Tag Archives: computing

Feminist Computing #5: Martina Navratilova’s Tennis Computer

Last month I gave a lecture at Toronto’s Trampoline Hall titled “The Many Wives of Martina Navratilova.” The talk, part of a night curated by Jon Davies, had little to do with my “real” research but it was a lot of fun, and what came out in the wash was this quite lovely entry for my collection of feminist computing stories.

The Coaching Computer

“Robert Haas, the man who programmed my nutritional needs, and an associate of his have designed and programmed a tennis computer that I have used from time to time. The computer is fed an entire tennis match about thirty times, analyzing and breaking down the points stroke by stroke until previously unseen patterns become evident. What we look for in this breakdown are my patterns and those of my opponent. We find tendencies. Perhaps one top player will continually hit a return to the same spot at break point, or hit the ball harder, or perhaps slice more when down. What the computer has pointed up is that when the pressure is on, players stay true to their tendencies, and this knowledge is helpful against patterned players such as Chris Evert Lloyd and Tracy Austin. By understanding both my game and that of my opponent, I feel as though I have a far clearer insight into what my future matches might hold. The computer is a good accurate scout.”

– Martina Navratilova, Tennis My Way (1983), p. 190.

The Circle of Lesbian Indexers – Book, Card, Computer

Tomorrow I’ll be giving a paper on The Circle of Lesbian Indexers here in Toronto at what looks to be a great symposium organized by Emily Drabinski: Gender and Sexuality in Information Studies.

This is new work, part of my almost-finished final dissertation chapter. In the paper I consider  The Circle of Lesbian Indexers, a group of six feminist information activists scattered across the U.S., who indexed hundreds of lesbian periodicals by subject between 1980 and 1986. Specifically, I examine The Circle’s manuals and correspondence alongside histories of computing from that era to examine how these women thought about emergent database computing and its potential for organizing their growing index. I argue that three “materials” critical to The Circle’s work—the book, the card, the computer—create a tension that is key to the promises of  information activism, and to creating a heterogeneous, feminist media history of emergent computing.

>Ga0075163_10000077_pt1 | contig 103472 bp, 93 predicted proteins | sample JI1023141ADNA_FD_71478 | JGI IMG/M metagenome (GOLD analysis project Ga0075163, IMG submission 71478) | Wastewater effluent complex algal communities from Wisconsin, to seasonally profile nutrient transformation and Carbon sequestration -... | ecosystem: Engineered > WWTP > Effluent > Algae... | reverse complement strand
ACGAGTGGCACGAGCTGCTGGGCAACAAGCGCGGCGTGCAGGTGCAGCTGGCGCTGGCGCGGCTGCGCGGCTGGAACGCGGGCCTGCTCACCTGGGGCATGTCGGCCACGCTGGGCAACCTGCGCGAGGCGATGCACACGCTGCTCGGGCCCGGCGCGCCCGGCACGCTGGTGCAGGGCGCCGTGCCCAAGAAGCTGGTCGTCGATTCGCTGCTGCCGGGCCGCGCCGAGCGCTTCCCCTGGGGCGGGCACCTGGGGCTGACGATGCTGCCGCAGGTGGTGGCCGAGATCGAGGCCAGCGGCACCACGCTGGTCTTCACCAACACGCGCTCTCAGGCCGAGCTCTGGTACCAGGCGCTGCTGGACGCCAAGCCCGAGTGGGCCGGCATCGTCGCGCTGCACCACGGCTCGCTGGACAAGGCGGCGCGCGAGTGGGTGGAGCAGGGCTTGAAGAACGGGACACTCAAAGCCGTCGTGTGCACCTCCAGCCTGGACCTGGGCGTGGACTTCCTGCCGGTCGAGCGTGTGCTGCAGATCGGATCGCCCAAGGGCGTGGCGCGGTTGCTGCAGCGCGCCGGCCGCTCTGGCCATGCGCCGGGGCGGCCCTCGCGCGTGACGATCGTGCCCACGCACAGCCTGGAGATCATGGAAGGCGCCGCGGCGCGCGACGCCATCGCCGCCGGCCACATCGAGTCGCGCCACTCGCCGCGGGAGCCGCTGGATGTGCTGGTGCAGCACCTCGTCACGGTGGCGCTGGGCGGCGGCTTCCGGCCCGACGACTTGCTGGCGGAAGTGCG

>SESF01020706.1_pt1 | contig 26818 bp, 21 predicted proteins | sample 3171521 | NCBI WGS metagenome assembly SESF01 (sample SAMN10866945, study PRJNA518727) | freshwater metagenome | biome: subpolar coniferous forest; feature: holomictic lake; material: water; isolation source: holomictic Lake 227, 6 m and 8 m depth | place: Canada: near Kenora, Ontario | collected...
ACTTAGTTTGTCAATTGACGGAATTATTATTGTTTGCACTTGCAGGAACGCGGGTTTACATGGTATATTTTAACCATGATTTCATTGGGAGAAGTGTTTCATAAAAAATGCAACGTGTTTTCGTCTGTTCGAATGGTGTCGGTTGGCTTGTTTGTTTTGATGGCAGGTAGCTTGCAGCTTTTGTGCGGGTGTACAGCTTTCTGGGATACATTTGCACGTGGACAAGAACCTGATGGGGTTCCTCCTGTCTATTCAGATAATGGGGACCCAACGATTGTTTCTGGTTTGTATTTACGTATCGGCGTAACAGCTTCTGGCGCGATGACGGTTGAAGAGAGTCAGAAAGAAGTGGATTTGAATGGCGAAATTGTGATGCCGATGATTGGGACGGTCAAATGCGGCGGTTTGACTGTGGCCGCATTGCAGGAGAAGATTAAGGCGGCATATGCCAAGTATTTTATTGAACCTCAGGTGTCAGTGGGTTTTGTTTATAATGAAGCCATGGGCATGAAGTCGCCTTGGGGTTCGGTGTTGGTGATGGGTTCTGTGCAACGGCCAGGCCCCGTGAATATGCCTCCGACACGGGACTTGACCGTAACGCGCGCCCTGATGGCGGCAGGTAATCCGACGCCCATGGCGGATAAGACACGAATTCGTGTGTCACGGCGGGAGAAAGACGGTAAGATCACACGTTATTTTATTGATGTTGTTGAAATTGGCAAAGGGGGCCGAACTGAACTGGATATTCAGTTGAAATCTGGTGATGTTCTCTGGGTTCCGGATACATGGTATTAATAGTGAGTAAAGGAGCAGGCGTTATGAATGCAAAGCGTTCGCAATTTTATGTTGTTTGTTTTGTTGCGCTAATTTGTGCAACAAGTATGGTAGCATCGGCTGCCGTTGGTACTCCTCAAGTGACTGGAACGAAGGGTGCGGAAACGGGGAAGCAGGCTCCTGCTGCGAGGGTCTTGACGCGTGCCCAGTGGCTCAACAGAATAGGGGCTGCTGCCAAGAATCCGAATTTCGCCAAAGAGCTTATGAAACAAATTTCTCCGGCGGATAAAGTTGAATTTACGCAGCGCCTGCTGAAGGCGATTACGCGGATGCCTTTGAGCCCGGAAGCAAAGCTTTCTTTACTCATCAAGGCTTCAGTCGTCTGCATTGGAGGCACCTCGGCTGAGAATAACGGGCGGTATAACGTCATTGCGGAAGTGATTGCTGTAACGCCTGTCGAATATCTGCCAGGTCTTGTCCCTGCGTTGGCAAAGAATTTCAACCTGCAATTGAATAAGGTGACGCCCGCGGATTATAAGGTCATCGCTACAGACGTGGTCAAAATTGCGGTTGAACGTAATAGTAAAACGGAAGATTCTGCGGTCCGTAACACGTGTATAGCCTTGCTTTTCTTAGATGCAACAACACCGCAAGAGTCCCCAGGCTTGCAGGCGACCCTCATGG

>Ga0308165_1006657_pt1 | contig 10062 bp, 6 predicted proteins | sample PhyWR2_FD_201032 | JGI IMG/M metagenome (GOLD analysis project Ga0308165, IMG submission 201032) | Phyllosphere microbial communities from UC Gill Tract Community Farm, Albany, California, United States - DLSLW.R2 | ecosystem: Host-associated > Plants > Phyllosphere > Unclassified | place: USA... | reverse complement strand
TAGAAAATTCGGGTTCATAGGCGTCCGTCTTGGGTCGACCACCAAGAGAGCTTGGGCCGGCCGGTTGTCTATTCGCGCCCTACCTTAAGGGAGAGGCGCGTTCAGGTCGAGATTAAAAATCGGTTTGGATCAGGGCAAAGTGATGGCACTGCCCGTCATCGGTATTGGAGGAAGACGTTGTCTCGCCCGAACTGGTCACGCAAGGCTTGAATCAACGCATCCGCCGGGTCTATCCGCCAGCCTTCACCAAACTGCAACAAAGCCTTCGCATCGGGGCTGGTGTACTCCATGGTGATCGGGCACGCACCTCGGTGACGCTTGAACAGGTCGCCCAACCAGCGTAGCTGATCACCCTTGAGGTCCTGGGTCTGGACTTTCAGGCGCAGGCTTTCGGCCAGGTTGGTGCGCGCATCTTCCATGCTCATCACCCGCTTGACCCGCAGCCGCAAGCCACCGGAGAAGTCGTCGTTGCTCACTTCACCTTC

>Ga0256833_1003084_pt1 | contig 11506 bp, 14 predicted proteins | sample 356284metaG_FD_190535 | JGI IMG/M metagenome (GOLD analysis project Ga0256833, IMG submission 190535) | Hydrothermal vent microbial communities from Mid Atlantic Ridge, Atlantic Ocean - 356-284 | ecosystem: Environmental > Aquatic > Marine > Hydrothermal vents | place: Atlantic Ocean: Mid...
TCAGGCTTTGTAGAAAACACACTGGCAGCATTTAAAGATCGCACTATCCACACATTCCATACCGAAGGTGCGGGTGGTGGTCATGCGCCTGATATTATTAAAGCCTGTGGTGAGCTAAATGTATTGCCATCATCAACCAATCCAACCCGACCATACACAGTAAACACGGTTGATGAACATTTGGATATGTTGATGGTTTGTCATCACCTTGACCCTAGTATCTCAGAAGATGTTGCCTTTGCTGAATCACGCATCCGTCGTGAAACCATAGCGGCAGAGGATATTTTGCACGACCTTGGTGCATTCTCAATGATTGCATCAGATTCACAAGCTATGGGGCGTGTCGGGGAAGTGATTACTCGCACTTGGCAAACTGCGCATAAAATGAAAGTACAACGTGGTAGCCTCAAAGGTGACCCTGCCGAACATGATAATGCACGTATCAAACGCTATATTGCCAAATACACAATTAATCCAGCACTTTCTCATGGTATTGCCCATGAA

Circle diagram

Here’s an excerpt:

Cards allowed the index to be revised and re-sorted, and it allowed Potter to facilitate the Circle’s collaborative workflow, bringing multiple batches of cards into the fold of one growing index. This was no small task: In the Circle’s guide to indexing, Potter writes, “the numbers of cards we can safely manage without the help of machines seems finite. We can keep on top of hundreds (no problem), or a few thousand cards, but even dykedom has its limits” (Potter 1979a: 9).

At the limit of “dykedom” likes emergent database computing. The Circle used cards, but they thought about computers, discussing the merits of going electronic often in their correspondence and training manuals. Potter invested a great deal of hope in the possibilities that computer databases might present for managing the Lesbian Periodicals Index. She spent many evenings and weekends at Stanford University’s Computer Center, trying to learn how to use WYLBUR.